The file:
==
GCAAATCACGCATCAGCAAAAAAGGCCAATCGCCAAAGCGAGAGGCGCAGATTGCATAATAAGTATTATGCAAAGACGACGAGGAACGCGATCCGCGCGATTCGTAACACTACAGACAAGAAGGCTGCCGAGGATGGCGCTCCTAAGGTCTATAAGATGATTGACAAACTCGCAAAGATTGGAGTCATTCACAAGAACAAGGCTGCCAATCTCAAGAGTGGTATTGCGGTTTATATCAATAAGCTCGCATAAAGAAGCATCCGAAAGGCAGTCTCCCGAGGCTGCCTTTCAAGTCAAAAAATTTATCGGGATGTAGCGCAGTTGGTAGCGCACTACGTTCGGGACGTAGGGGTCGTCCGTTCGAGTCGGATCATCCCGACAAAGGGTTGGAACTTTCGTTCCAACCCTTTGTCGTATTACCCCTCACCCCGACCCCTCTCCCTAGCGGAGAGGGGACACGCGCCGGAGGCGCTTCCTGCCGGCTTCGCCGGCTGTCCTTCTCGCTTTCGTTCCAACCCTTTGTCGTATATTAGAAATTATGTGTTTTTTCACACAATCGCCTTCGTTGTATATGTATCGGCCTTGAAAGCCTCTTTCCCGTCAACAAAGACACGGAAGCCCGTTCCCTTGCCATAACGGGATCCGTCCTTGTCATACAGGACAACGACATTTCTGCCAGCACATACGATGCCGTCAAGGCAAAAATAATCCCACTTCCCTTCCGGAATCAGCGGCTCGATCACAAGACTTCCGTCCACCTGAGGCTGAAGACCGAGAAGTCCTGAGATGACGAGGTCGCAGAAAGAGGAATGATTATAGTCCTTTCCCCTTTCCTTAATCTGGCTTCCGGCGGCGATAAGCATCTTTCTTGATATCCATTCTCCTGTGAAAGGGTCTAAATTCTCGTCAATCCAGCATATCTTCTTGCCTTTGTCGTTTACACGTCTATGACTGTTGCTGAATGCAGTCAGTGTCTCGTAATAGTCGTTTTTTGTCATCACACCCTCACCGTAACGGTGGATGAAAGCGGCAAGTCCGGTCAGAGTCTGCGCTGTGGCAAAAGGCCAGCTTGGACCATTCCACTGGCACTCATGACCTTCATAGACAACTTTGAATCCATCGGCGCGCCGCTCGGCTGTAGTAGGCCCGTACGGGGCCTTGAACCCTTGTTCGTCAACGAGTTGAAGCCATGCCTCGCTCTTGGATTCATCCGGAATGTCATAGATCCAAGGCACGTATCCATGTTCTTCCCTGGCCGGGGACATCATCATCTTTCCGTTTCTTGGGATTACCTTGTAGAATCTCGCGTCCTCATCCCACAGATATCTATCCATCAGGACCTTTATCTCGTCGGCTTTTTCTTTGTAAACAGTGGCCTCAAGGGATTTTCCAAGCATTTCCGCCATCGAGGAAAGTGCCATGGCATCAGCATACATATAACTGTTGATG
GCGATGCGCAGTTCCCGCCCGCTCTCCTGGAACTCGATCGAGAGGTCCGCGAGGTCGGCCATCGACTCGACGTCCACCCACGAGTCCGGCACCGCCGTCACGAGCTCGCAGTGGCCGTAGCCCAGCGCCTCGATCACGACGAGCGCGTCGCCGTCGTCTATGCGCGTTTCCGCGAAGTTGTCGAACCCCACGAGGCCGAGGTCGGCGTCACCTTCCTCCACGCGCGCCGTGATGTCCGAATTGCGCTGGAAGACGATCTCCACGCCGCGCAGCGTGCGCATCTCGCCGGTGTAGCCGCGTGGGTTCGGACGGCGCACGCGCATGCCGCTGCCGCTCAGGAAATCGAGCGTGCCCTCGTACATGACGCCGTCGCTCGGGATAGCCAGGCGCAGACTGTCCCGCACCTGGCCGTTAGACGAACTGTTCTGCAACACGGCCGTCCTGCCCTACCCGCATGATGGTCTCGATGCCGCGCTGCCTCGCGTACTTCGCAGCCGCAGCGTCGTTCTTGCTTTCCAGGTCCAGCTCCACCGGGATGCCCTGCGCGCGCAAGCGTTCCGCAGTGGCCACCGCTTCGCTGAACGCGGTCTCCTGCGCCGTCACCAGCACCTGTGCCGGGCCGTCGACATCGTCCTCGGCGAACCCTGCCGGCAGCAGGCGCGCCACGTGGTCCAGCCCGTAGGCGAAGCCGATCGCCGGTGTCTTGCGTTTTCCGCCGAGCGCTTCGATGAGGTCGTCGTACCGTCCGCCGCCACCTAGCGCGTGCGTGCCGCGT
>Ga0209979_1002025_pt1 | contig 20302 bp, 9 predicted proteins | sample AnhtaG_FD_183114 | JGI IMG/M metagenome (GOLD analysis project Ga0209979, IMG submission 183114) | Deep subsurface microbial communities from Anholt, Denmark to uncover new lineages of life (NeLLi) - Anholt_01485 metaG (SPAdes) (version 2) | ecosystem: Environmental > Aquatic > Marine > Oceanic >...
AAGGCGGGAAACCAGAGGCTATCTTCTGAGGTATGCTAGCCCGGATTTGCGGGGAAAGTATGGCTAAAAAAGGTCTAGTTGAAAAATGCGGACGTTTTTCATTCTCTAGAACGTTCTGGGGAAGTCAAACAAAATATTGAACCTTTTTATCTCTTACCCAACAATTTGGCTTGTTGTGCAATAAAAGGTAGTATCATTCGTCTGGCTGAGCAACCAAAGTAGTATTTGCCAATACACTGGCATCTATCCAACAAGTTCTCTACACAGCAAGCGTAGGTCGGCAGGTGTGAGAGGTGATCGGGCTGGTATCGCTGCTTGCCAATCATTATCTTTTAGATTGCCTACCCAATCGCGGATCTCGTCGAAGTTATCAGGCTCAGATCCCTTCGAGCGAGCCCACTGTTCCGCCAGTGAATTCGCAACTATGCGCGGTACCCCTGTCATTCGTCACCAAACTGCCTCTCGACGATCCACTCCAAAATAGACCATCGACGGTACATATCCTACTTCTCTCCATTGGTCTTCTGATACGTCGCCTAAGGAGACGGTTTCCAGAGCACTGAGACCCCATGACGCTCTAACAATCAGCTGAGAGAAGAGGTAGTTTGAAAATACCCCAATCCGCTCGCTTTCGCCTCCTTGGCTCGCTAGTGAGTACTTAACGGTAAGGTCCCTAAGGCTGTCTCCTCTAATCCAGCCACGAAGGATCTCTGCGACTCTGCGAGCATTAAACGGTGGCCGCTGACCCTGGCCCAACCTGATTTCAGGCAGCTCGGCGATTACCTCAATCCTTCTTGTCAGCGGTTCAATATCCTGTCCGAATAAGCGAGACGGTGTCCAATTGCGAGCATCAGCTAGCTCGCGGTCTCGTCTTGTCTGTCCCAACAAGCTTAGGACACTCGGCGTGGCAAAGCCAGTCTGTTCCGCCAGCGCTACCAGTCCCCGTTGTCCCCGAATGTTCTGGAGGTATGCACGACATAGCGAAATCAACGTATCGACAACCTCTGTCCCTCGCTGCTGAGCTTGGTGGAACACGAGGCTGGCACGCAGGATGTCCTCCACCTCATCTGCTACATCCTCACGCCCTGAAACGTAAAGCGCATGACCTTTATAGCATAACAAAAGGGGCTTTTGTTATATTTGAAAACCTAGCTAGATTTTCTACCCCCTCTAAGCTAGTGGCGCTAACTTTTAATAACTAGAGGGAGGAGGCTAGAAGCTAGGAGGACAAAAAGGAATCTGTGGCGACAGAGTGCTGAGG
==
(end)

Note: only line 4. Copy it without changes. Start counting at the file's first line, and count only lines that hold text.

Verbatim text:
AAGGCGGGAAACCAGAGGCTATCTTCTGAGGTATGCTAGCCCGGATTTGCGGGGAAAGTATGGCTAAAAAAGGTCTAGTTGAAAAATGCGGACGTTTTTCATTCTCTAGAACGTTCTGGGGAAGTCAAACAAAATATTGAACCTTTTTATCTCTTACCCAACAATTTGGCTTGTTGTGCAATAAAAGGTAGTATCATTCGTCTGGCTGAGCAACCAAAGTAGTATTTGCCAATACACTGGCATCTATCCAACAAGTTCTCTACACAGCAAGCGTAGGTCGGCAGGTGTGAGAGGTGATCGGGCTGGTATCGCTGCTTGCCAATCATTATCTTTTAGATTGCCTACCCAATCGCGGATCTCGTCGAAGTTATCAGGCTCAGATCCCTTCGAGCGAGCCCACTGTTCCGCCAGTGAATTCGCAACTATGCGCGGTACCCCTGTCATTCGTCACCAAACTGCCTCTCGACGATCCACTCCAAAATAGACCATCGACGGTACATATCCTACTTCTCTCCATTGGTCTTCTGATACGTCGCCTAAGGAGACGGTTTCCAGAGCACTGAGACCCCATGACGCTCTAACAATCAGCTGAGAGAAGAGGTAGTTTGAAAATACCCCAATCCGCTCGCTTTCGCCTCCTTGGCTCGCTAGTGAGTACTTAACGGTAAGGTCCCTAAGGCTGTCTCCTCTAATCCAGCCACGAAGGATCTCTGCGACTCTGCGAGCATTAAACGGTGGCCGCTGACCCTGGCCCAACCTGATTTCAGGCAGCTCGGCGATTACCTCAATCCTTCTTGTCAGCGGTTCAATATCCTGTCCGAATAAGCGAGACGGTGTCCAATTGCGAGCATCAGCTAGCTCGCGGTCTCGTCTTGTCTGTCCCAACAAGCTTAGGACACTCGGCGTGGCAAAGCCAGTCTGTTCCGCCAGCGCTACCAGTCCCCGTTGTCCCCGAATGTTCTGGAGGTATGCACGACATAGCGAAATCAACGTATCGACAACCTCTGTCCCTCGCTGCTGAGCTTGGTGGAACACGAGGCTGGCACGCAGGATGTCCTCCACCTCATCTGCTACATCCTCACGCCCTGAAACGTAAAGCGCATGACCTTTATAGCATAACAAAAGGGGCTTTTGTTATATTTGAAAACCTAGCTAGATTTTCTACCCCCTCTAAGCTAGTGGCGCTAACTTTTAATAACTAGAGGGAGGAGGCTAGAAGCTAGGAGGACAAAAAGGAATCTGTGGCGACAGAGTGCTGAGG